CAIRO, EGYPT — Importers in Egypt are struggling to pay for wheat stuck at ports amid a dollar shortage, causing 80% of mills to cease activity completely, Reuters reported.
About 700,000 tonnes of wheat hasn’t been released from customs, leading to the mill shutdowns, according to a Sept. 26 letter from the Federation of Egyptian Industries Chamber of Cereals to the supply minister.
The price of wheat and flour used to make unsubsidized bread has spiked in Egypt due to depleting stocks. Wheat prices rose by around 10% to EGP 9,000 ($458.02) per tonne in the last two weeks, Reuters reported. Flour also rose by 18% to EGP 11,500 ($585.24) per tonne, traders said.
The government “will work on the issue” of declining private sector wheat stocks, Egypt's supply minister told Reuters.
As foreign currency reserves dwindled, authorities introduced rules in March that restricted access to dollars for imports. Wheat and other strategic goods were exempt but traders said wheat import payments have nearly stopped since September and no new contracts have been signed, Reuters said.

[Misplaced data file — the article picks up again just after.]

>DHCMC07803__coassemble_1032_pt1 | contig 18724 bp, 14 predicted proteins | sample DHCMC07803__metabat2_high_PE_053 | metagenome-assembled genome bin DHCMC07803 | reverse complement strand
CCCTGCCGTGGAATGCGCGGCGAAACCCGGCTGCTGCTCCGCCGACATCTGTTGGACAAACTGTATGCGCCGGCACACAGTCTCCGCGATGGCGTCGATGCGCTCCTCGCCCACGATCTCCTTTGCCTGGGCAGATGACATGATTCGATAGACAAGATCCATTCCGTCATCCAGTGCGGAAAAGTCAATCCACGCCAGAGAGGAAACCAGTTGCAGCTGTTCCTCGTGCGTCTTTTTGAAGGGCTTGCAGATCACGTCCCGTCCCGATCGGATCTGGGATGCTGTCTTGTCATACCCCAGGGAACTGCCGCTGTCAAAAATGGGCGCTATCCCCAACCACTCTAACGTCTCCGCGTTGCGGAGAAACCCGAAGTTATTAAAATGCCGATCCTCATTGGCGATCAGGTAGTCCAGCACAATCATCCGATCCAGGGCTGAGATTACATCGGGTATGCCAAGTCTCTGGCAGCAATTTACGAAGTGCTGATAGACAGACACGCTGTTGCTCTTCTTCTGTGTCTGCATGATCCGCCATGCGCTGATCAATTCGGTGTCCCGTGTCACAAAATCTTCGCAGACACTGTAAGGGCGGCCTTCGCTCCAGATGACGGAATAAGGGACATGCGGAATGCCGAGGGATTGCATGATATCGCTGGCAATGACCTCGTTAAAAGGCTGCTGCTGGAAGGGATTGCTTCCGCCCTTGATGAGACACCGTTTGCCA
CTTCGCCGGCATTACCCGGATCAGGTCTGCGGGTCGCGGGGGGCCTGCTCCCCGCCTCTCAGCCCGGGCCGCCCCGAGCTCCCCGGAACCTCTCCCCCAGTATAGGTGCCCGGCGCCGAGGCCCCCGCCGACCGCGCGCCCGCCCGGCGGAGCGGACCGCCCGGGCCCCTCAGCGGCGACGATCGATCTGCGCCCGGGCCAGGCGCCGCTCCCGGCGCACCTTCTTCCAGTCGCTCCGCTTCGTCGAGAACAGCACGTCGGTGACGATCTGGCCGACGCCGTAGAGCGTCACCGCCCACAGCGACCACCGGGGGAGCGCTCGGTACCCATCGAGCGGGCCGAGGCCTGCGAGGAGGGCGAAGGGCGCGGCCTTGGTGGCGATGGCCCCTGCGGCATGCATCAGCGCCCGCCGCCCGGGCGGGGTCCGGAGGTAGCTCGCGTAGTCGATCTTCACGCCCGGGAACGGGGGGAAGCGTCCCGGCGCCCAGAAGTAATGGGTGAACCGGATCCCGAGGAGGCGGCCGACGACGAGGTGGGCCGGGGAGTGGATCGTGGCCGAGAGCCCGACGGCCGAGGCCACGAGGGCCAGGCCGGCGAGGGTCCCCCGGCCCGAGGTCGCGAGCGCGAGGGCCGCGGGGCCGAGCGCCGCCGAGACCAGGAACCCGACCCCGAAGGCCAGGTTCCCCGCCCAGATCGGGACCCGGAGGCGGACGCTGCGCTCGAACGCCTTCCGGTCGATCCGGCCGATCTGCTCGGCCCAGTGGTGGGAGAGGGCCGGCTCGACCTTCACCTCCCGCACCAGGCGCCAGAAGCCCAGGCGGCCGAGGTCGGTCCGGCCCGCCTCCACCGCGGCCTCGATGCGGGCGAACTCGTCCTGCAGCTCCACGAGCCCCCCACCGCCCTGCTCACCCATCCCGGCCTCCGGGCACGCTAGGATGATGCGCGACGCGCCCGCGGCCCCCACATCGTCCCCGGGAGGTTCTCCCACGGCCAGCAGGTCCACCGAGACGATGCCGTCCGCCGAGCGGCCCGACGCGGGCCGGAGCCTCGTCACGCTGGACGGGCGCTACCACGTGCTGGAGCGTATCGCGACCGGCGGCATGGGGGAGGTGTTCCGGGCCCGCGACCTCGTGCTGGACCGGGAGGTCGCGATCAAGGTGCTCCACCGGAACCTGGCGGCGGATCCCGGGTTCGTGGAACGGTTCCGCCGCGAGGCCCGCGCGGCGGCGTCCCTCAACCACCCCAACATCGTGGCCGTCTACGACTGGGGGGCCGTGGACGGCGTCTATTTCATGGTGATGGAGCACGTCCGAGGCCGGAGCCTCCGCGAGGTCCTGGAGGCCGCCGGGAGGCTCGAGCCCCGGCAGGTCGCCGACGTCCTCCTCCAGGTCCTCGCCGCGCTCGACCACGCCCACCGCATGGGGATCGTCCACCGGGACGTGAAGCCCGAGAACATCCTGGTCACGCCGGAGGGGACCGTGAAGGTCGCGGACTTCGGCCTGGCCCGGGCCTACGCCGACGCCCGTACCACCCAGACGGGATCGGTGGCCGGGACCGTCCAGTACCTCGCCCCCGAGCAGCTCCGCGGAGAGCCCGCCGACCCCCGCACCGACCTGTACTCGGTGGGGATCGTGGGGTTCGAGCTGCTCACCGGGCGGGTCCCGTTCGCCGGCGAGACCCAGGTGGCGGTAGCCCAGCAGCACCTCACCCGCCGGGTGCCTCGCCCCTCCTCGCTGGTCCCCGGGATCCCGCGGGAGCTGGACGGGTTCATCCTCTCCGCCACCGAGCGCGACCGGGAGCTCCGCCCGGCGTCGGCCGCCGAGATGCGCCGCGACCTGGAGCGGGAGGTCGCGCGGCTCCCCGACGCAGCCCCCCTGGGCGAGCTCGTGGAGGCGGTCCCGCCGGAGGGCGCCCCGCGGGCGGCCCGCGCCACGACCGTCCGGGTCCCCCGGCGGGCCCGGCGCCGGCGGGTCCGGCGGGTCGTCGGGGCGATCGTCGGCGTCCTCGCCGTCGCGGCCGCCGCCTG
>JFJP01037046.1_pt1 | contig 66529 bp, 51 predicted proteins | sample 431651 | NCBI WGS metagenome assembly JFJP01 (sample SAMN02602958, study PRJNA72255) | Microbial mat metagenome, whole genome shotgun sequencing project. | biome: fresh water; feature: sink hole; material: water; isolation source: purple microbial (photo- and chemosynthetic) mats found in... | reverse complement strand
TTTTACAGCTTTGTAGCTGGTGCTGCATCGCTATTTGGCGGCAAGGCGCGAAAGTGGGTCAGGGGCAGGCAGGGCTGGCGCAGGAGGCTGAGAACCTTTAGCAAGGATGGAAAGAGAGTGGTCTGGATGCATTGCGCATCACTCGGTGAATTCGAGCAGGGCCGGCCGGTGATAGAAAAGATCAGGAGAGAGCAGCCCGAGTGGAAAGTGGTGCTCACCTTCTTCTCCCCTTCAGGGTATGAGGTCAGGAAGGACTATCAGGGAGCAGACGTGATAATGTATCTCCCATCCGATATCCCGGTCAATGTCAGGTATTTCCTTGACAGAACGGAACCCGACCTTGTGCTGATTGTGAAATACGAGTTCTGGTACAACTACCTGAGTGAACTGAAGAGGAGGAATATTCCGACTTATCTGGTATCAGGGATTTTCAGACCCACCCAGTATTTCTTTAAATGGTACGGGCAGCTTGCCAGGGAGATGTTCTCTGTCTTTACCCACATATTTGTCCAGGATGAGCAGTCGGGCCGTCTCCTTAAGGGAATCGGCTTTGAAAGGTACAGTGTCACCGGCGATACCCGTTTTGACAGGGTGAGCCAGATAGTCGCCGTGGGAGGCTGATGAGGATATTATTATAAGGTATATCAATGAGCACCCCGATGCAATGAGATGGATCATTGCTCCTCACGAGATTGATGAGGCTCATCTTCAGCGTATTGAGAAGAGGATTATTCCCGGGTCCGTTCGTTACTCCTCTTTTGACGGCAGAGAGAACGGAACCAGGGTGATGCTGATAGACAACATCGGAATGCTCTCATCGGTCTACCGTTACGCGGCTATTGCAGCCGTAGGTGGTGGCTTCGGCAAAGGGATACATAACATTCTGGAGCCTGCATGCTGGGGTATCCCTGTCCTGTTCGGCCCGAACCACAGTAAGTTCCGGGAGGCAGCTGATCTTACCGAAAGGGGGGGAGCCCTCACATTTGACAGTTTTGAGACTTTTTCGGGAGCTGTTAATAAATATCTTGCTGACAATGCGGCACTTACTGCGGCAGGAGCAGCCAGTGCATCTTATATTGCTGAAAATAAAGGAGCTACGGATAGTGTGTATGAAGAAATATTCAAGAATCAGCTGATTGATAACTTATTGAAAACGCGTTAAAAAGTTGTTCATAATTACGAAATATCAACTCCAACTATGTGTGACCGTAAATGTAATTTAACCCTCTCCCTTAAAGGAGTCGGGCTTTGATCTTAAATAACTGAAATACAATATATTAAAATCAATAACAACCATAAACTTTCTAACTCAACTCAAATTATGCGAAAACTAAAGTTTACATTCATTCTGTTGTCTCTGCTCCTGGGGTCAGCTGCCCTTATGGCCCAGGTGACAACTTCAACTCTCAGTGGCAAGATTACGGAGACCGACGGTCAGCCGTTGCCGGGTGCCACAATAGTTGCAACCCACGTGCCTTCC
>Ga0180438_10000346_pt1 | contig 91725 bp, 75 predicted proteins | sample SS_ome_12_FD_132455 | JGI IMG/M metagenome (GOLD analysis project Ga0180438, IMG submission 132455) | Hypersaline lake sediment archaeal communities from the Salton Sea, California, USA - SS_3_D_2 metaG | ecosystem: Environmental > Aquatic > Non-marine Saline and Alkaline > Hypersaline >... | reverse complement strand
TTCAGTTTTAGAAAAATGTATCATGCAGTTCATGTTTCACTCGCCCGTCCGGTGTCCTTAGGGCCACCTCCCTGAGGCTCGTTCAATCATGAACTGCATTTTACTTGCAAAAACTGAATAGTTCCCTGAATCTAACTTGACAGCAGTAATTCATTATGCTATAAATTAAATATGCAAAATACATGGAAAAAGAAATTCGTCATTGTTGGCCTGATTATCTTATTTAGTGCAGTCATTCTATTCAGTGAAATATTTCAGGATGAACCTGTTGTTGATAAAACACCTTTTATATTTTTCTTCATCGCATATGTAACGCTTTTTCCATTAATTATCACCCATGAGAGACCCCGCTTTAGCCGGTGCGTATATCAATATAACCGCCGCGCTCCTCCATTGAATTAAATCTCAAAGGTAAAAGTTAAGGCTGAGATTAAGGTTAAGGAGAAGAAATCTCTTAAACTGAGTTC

Imports of corn, poultry and soybeans also have been affected, traders said.
Since early September, only 2,000 to 3,000 tonnes of wheat got through customs, the Chamber’s letter said. Monthly private sector needs are estimated at around 450,000 tonnes, and, according to the Chamber, mills need the immediate release of around 300,000 tonnes.